Bach’s Prelude in C

After returning to “reality” (as some of my friends call it) for 1.5 months, I’m beginning to see the return of eyebags from nights of working. But even in the madness of a hectic urban life, I’m determined to savour every single simple luxury in life, and that includes re-visiting my first love, the piano.

Never mind that the fingers are too rusty to tackle the tough arpeggios and complex passages. Sometimes, music is most beautiful when it is the simplest. Case in point: J.S. Bach’s Prelude in C BWV 846 from the Well-Tempered Clavier Book 1. If ever I have the luxury of listening to one last piece of music on my death bed, it would be this Prelude in C.

Gabriela Montero recorded a wonderful improvisation of Bach’s Prelude in C and unfortunately I can’t upload it here (sometimes copyright is a hindrance to sharing good things conveniently). But I’d be more than happy to lend you the CD. 😀

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8 thoughts on “Bach’s Prelude in C

  1. Feet on fire

    just getting into Bach myself. Just about time considering that I live part of the time near his house. Yep, I am the only Singaporean for (hundreds of?) miles around in this part of Europe.

    Reply
      1. Feet on fire

        I live in a large forest not far from either towns. Nature and history everywhere I go about on my day to day life.

        When I was living in the Highlands, it was jaw dropping scenery everywhere I went. Here a Munro, there a glittering loch. There a soaring golden eagle, here a pretty floppy haired highland cow.

        In this part of Germany, it is jaw dropping history. Here was where Bach composed, there was where Goethe wrote Faust. This is the ancestral castle of the Windsors and where half the royal families of Europe originated, there was where Martin Luther knuckled down for the impossible fight against the Vatican juggernaut. Here the Audi and BMW was invented, there the Bauhaus and modern design was birthed, etc, etc, etc.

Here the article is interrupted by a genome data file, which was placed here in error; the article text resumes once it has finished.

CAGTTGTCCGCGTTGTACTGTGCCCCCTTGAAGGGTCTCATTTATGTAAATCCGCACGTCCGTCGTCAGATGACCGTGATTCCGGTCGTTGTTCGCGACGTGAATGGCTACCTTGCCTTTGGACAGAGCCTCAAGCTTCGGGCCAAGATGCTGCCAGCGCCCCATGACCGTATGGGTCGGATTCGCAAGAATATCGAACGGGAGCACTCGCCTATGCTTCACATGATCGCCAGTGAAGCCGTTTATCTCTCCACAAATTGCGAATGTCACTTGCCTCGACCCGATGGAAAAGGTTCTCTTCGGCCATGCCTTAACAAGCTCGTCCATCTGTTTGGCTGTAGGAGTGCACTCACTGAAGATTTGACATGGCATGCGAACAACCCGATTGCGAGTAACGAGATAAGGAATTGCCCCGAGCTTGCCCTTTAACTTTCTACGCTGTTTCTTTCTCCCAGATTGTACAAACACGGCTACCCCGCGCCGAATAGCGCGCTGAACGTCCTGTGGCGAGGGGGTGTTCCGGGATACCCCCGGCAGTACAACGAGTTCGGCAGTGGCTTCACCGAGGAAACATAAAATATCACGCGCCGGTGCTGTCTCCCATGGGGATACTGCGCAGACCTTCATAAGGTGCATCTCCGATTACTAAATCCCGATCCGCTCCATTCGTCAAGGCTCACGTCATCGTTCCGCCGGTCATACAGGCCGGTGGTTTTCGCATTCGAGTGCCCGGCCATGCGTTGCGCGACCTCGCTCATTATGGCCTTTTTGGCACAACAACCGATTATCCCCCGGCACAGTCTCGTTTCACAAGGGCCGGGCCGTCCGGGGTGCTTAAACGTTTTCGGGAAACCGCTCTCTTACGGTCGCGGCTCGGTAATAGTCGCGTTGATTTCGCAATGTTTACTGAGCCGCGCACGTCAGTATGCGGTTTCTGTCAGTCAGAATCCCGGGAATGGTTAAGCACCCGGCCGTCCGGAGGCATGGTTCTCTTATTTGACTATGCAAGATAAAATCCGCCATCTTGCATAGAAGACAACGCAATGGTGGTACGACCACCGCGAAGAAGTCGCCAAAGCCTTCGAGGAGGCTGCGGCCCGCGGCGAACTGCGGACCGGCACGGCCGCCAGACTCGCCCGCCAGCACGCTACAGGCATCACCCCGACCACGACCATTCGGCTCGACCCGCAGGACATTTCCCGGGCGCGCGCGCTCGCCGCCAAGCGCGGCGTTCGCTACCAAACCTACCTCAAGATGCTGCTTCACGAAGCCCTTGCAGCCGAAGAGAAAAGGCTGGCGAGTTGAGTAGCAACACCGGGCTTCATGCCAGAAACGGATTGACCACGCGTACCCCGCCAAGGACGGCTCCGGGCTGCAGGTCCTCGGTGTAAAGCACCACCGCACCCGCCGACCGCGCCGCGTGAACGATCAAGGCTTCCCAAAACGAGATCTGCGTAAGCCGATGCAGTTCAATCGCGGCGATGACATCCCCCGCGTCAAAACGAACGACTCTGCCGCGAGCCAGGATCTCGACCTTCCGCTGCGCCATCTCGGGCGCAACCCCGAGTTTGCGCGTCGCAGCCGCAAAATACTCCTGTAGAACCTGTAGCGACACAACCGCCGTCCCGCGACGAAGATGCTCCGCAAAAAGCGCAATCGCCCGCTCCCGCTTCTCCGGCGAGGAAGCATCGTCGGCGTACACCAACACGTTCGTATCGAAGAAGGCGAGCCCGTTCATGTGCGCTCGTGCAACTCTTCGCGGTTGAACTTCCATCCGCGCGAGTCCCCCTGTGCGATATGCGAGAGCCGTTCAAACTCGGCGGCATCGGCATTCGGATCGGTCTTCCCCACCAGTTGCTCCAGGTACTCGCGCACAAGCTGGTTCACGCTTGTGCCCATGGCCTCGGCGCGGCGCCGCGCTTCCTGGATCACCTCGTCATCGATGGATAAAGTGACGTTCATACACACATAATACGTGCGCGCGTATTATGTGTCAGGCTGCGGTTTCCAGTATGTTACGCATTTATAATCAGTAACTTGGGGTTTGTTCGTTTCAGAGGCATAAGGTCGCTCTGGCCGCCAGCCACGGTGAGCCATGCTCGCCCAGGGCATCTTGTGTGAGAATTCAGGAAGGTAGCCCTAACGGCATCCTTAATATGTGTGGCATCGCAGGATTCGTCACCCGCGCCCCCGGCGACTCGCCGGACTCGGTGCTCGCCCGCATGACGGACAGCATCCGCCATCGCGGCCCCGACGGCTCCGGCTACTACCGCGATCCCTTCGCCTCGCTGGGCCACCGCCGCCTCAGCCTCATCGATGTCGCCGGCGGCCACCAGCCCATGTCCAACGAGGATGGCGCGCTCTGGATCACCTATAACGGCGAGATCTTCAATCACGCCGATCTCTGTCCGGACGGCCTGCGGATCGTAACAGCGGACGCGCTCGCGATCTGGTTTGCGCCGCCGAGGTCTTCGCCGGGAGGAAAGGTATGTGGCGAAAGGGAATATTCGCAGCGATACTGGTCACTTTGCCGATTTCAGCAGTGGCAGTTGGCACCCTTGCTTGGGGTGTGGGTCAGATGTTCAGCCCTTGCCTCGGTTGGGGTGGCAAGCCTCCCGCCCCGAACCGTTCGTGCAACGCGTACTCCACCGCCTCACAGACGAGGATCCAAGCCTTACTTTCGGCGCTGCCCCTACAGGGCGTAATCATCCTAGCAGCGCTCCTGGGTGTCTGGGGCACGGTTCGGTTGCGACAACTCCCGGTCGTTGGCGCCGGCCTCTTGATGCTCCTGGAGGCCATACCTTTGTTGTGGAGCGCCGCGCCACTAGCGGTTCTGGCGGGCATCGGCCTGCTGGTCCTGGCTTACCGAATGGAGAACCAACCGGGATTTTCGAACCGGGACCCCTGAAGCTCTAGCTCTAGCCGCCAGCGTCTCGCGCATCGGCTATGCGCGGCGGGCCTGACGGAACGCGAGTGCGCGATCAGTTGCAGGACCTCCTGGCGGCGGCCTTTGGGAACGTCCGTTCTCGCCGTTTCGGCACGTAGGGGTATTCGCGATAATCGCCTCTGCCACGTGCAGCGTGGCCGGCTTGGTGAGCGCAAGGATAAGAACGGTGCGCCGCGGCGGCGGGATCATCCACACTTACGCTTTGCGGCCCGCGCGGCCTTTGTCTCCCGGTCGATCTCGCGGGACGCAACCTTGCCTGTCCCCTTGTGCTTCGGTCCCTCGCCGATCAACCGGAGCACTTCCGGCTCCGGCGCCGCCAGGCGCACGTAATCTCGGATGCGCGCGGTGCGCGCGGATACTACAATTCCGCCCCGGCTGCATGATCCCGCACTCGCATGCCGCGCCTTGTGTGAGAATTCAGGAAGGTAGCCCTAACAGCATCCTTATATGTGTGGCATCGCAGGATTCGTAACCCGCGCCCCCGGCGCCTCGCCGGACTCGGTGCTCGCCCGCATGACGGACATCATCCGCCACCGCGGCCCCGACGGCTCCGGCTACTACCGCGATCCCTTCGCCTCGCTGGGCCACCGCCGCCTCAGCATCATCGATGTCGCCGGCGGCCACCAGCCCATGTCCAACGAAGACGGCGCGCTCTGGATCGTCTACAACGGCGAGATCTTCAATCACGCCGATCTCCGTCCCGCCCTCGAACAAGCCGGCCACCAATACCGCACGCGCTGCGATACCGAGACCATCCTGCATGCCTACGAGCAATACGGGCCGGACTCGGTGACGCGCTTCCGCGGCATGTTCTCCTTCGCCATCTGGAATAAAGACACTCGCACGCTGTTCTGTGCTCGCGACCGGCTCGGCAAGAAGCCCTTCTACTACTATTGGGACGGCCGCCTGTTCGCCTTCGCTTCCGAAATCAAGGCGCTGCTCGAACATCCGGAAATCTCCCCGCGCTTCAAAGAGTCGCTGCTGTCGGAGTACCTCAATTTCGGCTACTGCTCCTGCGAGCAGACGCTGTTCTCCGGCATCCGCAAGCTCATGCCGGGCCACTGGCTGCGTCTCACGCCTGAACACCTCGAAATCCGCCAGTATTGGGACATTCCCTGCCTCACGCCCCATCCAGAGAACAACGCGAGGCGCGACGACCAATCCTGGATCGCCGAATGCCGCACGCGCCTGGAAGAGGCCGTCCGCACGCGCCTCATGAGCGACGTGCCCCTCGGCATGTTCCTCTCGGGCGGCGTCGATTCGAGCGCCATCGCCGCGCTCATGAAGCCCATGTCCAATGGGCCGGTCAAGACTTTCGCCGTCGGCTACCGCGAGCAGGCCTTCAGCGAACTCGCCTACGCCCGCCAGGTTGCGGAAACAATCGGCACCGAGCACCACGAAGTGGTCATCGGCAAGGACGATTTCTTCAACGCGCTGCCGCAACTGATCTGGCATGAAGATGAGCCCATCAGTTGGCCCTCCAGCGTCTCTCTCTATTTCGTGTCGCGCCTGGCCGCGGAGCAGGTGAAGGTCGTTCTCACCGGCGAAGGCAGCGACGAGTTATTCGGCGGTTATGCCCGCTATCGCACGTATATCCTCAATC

2. plumerainbow Post author

        Wow that is so cool, you living in a forest and yet within reach of the cultural capital.

        I think I get what you mean about that part of Germany. A place which saw great composers, writers, philosophers, scars of WWs. So much modern history, both the glorious and the stained (Buchenwald is not far from Weimar if I recall?).

  2. Feet on fire

    Well, Germany has extensive forests but due to the population density, you are never far from a city. I can literally ski out my front door into the forest during winter (my neighbours do). The European E3 and E6 walking trails intersect not far from me, one runs from Spain to Bulgaria, the other from Finland to Turkey. Theoretically, I can enter the forest and not come out of it again until I hit the end at Artic Finland (or conversely Turkey). Some day, I might try it.

    There’s lots of wild food – truffles, chanterelles, wild garlic, blueberries, forest strawberries, black berries, wild apples and plums, pears and cherries, peaches and walnuts. Just growing wild all over the place. I picked 5 kg of sweet chestnuts in October.

    I reckon I need 4 homes. One in Singapore, one in Berlin or Paris, one in my forest, and one near the coast (Sardinia? Indonesia? Corsica?). Then perhaps an 8 week long holiday every year (for the time consuming destinations like Tajikistan and Siberia) and a short 2 week holiday (for more convenient destinations like Granada or Damascus)

    This would satisfy my travel lust, and the rest of the year, I could function normally like other human beings (ie, family, career, climbing social ladders).

    I am not a million miles away from my goals, considering that 10 years ago I was just a penniless new graduate.

    Reply
    1. plumerainbow Post author

      Europe does have marvellous walking trails doesn’t it? I want to try the ones in Scotland. A more well-marked one like the Great Glen Way, and then maybe from coast to coast.

      I even thought about walking around Singapore! But let me try cycling around it first…

      Reply

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